Fake news has certainly been a hot topic in America lately. While most of the fake news outrage has been centered on the political arena, it is an issue that greatly impacts individuals and organizations globally.
I recently sat down to figure out just how big the fake news problem is. Here are a few of the most interesting (and alarming) fake news statistics I was able to dig up. As always, be sure to check back in the future as I will be updating this post as new and updated stats become available.
Please note that some of these numbers are easier to find than others. The statistics are from news reports and not necessarily scientific tallies. Basically, this is the best I can find and I don’t guarantee anything to be 100% accurate.
It is also worth noting that, for the purposes of this post, I am using the traditional definition of fake news (intentionally made up stories) rather than the recently expanded and muddied definition that both sides of the political spectrum have been using to explain off news reports that don’t favor their side.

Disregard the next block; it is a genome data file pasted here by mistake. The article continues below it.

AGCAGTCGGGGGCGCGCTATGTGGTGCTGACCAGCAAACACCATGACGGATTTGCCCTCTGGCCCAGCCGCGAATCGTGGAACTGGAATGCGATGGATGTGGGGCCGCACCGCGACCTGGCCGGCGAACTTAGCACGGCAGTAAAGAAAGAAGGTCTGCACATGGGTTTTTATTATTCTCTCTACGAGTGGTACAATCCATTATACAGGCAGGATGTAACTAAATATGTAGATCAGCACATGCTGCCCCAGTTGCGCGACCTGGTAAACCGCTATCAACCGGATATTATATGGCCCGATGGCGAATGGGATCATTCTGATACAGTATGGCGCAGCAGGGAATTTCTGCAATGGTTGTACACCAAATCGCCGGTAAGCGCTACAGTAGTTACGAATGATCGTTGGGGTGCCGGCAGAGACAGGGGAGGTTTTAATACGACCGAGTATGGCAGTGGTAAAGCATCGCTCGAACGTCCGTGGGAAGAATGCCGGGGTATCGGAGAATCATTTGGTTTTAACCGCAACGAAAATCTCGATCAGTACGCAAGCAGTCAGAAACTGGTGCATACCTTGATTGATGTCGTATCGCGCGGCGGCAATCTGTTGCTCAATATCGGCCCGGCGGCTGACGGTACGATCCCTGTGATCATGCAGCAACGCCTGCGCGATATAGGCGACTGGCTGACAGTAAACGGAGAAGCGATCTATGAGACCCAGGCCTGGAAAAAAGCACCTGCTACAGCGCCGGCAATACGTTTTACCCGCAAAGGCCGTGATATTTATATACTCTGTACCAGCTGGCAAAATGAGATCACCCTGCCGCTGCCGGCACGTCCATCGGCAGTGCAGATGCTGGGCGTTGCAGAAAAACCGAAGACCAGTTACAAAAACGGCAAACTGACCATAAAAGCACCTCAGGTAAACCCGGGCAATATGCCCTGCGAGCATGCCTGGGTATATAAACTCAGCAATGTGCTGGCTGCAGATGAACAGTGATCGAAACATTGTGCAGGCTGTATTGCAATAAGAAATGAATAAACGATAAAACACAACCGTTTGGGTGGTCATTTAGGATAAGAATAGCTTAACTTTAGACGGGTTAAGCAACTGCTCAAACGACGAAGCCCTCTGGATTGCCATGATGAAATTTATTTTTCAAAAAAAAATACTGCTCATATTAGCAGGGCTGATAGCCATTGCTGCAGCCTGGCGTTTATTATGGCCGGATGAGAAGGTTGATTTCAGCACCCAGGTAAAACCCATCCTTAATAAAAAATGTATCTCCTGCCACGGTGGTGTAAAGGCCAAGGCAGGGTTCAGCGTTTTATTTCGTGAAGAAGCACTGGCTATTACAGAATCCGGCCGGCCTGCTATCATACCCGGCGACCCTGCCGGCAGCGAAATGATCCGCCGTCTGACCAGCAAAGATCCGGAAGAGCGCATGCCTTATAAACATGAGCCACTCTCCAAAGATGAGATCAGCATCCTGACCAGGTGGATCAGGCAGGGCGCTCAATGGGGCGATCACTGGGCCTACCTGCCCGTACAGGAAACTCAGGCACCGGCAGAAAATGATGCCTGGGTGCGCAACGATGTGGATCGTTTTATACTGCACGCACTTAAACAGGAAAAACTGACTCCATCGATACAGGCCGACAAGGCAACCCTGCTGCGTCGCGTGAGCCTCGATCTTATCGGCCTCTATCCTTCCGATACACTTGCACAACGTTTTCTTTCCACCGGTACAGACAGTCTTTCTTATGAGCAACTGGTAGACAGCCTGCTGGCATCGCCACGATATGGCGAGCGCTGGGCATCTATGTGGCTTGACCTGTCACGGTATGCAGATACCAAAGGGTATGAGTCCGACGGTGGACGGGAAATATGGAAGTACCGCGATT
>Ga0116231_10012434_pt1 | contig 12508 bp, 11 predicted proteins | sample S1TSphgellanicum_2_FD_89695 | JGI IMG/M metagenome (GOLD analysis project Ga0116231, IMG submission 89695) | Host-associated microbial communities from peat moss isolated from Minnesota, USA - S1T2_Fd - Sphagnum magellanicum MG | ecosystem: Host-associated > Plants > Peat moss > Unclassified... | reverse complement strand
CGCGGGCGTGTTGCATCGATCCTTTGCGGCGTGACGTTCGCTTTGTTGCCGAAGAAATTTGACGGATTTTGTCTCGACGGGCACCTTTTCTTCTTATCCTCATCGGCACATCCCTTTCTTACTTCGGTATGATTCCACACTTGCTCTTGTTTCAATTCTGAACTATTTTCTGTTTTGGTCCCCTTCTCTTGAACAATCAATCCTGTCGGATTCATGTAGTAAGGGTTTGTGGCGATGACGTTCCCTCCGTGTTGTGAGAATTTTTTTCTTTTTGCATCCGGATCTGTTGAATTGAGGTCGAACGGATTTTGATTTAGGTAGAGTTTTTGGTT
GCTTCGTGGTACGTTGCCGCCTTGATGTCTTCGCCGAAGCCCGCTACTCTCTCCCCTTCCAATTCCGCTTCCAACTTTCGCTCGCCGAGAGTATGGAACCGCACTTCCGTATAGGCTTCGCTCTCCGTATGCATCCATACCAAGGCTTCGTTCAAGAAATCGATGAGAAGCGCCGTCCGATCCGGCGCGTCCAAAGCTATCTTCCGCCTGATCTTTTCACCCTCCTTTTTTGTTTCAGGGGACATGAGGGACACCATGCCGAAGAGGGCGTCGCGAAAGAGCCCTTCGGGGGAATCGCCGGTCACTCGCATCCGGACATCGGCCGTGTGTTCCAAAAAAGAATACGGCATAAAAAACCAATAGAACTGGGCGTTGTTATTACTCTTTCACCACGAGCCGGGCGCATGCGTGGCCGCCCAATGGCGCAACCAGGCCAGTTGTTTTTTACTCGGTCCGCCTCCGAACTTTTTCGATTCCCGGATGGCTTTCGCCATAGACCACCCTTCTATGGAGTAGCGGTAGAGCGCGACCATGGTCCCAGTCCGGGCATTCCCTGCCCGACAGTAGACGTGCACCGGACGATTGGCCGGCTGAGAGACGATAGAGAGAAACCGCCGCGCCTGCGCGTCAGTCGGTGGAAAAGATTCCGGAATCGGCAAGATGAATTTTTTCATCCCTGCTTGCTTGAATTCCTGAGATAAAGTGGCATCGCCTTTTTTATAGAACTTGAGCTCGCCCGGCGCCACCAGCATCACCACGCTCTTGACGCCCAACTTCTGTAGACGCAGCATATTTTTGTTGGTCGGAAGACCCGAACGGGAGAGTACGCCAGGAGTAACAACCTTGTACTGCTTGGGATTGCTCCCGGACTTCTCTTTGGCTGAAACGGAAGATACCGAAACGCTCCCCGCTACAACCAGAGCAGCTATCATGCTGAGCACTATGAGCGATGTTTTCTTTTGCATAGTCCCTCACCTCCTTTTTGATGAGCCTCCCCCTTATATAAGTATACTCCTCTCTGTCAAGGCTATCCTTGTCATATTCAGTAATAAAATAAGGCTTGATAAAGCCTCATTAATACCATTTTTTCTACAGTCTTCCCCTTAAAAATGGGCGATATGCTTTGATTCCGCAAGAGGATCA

Fake News Statistics:
Percentage of the top-performing fake news stories on Facebook in 2016 that were about US Politics:
Number of shares, reactions and comments on fake news articles about US politics on Facebook in 2016:
Number of shares, comments and reactions for the top performing fake news article on Facebook in 2016:
Research showed that fake news headlines about the 2016 US elections fooled American adults 75% of the time.
Amount that Craig Newmark, founder of Craigslist, recently donated to fight fake news:
Number of Facebook ads that have been tied back to the Russian entity “Internet Research Agency” between 2015 and 2017:
Estimated number of people that saw fake Russian ads on Facebook during and after the 2016 elections:
Last updated 10/2/17